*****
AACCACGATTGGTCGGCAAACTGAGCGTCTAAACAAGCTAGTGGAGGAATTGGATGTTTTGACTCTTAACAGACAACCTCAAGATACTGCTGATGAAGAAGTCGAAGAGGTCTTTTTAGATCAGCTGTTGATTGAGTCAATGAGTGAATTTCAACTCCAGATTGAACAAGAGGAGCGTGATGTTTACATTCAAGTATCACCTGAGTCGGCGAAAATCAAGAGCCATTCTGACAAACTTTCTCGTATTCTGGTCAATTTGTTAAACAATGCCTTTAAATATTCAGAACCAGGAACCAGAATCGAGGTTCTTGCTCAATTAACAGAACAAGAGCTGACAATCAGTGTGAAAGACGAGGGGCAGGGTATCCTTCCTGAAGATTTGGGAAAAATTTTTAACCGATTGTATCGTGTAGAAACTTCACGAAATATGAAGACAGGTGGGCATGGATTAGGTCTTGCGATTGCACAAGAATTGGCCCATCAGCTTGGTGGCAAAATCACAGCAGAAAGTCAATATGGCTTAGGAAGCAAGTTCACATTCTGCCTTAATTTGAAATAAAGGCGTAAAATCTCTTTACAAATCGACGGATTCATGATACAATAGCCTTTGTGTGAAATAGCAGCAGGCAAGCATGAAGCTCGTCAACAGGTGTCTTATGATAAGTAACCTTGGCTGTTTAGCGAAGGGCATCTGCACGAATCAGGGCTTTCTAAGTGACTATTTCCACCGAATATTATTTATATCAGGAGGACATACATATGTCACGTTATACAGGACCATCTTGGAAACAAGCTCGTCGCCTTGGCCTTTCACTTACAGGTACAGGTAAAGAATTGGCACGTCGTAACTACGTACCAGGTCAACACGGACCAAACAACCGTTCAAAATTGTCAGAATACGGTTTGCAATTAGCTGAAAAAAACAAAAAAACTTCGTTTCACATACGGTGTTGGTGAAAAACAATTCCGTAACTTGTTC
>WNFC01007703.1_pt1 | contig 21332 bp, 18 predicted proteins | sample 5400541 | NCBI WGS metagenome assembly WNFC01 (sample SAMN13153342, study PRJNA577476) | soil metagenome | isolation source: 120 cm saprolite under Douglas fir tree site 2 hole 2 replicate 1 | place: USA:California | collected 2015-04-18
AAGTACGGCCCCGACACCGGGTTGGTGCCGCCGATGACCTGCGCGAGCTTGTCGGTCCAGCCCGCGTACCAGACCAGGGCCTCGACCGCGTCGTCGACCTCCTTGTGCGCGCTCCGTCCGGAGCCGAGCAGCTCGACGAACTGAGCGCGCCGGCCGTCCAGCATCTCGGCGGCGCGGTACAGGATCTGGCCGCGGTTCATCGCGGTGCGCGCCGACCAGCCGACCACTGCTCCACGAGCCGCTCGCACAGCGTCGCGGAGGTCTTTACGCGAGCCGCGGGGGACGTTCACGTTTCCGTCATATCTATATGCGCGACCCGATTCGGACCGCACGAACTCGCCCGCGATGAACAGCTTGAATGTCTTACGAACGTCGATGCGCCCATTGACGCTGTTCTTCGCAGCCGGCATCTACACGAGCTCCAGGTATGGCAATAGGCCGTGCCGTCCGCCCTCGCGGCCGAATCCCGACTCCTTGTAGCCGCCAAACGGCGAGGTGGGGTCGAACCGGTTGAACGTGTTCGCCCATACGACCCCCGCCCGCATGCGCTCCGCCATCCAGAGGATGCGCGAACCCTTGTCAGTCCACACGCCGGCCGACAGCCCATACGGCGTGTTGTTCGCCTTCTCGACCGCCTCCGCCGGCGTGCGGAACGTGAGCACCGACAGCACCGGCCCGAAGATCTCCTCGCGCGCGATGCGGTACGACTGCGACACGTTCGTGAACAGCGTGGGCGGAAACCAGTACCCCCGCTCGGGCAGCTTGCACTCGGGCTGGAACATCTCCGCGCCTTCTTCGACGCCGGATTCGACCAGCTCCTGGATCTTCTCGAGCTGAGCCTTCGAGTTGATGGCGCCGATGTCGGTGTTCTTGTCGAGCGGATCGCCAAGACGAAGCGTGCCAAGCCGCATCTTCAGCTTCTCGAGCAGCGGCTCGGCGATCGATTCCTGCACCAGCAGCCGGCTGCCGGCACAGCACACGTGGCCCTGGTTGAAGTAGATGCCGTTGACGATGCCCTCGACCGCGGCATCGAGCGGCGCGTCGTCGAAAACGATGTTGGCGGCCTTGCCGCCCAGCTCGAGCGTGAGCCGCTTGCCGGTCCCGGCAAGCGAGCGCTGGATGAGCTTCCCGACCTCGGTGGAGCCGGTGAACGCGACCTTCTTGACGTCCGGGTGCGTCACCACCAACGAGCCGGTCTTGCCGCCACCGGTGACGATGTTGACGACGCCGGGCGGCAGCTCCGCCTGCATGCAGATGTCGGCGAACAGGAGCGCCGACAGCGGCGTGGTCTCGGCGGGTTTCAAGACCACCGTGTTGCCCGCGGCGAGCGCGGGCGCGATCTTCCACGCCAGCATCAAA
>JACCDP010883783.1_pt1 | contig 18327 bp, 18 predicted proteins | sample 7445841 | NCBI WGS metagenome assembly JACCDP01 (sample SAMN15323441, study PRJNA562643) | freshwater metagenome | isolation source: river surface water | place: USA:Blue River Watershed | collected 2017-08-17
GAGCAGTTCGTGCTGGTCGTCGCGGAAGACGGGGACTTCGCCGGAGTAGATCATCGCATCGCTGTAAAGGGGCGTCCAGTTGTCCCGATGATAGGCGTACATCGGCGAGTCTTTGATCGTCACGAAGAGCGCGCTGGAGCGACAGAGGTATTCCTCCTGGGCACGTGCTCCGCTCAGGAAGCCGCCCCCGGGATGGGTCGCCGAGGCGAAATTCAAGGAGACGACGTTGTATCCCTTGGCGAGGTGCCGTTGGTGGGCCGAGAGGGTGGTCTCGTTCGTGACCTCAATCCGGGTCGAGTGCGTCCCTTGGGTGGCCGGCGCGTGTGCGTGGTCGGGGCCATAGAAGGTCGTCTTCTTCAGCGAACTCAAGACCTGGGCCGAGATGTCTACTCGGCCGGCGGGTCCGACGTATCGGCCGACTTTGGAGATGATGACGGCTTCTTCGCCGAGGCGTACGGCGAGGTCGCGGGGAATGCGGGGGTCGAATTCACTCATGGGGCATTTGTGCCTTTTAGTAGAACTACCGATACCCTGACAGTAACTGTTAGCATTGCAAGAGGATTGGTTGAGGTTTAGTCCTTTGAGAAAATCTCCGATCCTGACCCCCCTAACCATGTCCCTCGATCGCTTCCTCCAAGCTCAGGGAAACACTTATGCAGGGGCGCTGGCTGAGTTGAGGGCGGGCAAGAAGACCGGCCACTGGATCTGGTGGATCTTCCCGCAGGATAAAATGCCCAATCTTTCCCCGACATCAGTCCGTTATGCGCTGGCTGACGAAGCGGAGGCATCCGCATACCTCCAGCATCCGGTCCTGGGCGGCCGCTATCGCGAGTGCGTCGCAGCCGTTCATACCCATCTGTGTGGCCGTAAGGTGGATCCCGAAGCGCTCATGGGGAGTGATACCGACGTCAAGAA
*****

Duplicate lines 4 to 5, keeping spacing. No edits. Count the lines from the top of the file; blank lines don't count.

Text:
>JACCDP010883783.1_pt1 | contig 18327 bp, 18 predicted proteins | sample 7445841 | NCBI WGS metagenome assembly JACCDP01 (sample SAMN15323441, study PRJNA562643) | freshwater metagenome | isolation source: river surface water | place: USA:Blue River Watershed | collected 2017-08-17
GAGCAGTTCGTGCTGGTCGTCGCGGAAGACGGGGACTTCGCCGGAGTAGATCATCGCATCGCTGTAAAGGGGCGTCCAGTTGTCCCGATGATAGGCGTACATCGGCGAGTCTTTGATCGTCACGAAGAGCGCGCTGGAGCGACAGAGGTATTCCTCCTGGGCACGTGCTCCGCTCAGGAAGCCGCCCCCGGGATGGGTCGCCGAGGCGAAATTCAAGGAGACGACGTTGTATCCCTTGGCGAGGTGCCGTTGGTGGGCCGAGAGGGTGGTCTCGTTCGTGACCTCAATCCGGGTCGAGTGCGTCCCTTGGGTGGCCGGCGCGTGTGCGTGGTCGGGGCCATAGAAGGTCGTCTTCTTCAGCGAACTCAAGACCTGGGCCGAGATGTCTACTCGGCCGGCGGGTCCGACGTATCGGCCGACTTTGGAGATGATGACGGCTTCTTCGCCGAGGCGTACGGCGAGGTCGCGGGGAATGCGGGGGTCGAATTCACTCATGGGGCATTTGTGCCTTTTAGTAGAACTACCGATACCCTGACAGTAACTGTTAGCATTGCAAGAGGATTGGTTGAGGTTTAGTCCTTTGAGAAAATCTCCGATCCTGACCCCCCTAACCATGTCCCTCGATCGCTTCCTCCAAGCTCAGGGAAACACTTATGCAGGGGCGCTGGCTGAGTTGAGGGCGGGCAAGAAGACCGGCCACTGGATCTGGTGGATCTTCCCGCAGGATAAAATGCCCAATCTTTCCCCGACATCAGTCCGTTATGCGCTGGCTGACGAAGCGGAGGCATCCGCATACCTCCAGCATCCGGTCCTGGGCGGCCGCTATCGCGAGTGCGTCGCAGCCGTTCATACCCATCTGTGTGGCCGTAAGGTGGATCCCGAAGCGCTCATGGGGAGTGATACCGACGTCAAGAA